Colyer’s Announcement Puts Brownback Back In the Spotlight For Kansas Gov Race, Nasty Primary Emerges
Nasty GOP Primary Will Divide Kansas Republicans as Senator Marshall Snubs Derek Schmidt By Backing Colyer
Jeff Colyer’s announcement today that he’s running for the GOP nomination for governor is putting former Governor Sam Brownback and their shared failures back in the spotlight.
Colyer was Brownback’s right-hand man as they ran the Kansas economy into the ground, forcing families to face harmful cuts to health care, public education and threats to retirement savings as a result of their failed and unpopular tax experiment. Colyer also made clear he will refuse to expand Medicaid in Kansas, denying health care to working families, while endangering rural hospitals and health care clinics.
In addition to making Brownback’s failed record front-and-center again, Colyer’s announcement also made it clear the GOP primary is set to be a brutal and divisive battle among Kansas Republicans. Instead of staying on the sidelines, Senator Marshall snubbed sitting GOP Attorney General Derek Schmidt by immediately endorsing Colyer. While this will of course divide Kansas Republicans further, Colyer needs all the help he can get as he’s recently known for losing a humiliating primary to national embarrassment Kris Kobach.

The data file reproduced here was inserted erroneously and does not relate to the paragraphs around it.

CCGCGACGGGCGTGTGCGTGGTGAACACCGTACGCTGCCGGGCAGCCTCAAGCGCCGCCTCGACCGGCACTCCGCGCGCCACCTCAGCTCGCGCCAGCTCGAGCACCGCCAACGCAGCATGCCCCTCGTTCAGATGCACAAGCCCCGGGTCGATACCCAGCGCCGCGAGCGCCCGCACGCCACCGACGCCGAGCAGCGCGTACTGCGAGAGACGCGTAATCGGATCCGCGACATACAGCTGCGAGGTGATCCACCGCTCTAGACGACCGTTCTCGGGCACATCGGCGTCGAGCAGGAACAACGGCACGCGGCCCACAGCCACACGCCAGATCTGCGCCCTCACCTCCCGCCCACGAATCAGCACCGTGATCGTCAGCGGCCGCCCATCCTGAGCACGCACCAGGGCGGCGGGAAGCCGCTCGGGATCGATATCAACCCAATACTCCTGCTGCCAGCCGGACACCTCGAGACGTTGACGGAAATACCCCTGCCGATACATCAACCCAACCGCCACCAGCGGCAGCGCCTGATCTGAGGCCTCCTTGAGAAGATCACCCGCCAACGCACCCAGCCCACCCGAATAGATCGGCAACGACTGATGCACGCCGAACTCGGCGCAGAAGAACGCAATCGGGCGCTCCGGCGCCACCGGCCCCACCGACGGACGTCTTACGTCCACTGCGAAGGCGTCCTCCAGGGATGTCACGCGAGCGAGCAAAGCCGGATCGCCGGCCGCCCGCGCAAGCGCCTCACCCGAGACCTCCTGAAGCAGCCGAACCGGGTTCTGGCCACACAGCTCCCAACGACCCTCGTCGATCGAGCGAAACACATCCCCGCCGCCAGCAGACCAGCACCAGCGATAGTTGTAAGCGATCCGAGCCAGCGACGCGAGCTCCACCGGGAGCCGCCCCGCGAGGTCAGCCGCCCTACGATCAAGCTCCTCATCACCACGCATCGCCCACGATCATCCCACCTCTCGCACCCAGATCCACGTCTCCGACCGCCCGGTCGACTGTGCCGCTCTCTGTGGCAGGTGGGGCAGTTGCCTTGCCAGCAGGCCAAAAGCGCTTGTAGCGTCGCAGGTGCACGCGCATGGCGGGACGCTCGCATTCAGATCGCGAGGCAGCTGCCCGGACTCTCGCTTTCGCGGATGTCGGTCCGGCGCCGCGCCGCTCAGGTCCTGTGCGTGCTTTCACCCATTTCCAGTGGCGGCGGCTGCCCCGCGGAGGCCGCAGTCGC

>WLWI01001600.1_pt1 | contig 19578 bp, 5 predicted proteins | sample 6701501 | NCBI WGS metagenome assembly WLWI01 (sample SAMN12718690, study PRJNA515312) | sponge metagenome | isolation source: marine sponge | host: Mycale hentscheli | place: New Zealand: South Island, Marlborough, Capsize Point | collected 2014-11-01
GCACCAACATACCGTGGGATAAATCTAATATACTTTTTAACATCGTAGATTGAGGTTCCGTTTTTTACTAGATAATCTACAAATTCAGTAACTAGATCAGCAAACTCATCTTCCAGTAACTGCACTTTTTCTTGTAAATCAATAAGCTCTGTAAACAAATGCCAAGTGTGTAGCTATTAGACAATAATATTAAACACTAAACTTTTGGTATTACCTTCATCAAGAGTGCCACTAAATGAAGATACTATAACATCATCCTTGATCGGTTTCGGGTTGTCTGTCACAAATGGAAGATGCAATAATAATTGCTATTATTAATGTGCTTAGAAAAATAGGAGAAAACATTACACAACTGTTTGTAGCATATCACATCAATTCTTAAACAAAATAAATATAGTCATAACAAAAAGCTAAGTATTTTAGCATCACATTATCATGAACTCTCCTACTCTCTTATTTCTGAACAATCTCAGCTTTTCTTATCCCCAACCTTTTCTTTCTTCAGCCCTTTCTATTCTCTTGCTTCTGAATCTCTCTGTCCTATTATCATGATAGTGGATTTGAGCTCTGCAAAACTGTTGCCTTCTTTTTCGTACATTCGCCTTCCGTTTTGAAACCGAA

In a sign of things to come, when Schmidt previously announced his campaign in March, Colyer wasted no time immediately launching personal attacks, saying Schmidt spent “twenty years carrying water for the most liberal elements of the Kansas Republican Party.”
“Jeff Colyer is running for governor to try to drag Kansas back to the failed and unpopular Brownback era, while also setting the stage for a nasty and divisive GOP primary,” said DGA Deputy Communications Director Sam Newton. “It’s pretty clear what this primary will be: A competition between two Republicans who want to bring back the Brownback tax experiment, fighting with each other about just how extreme to go with it this next time around. Either way, this will mean major cuts to schools and a broken state budget – just like the last time.”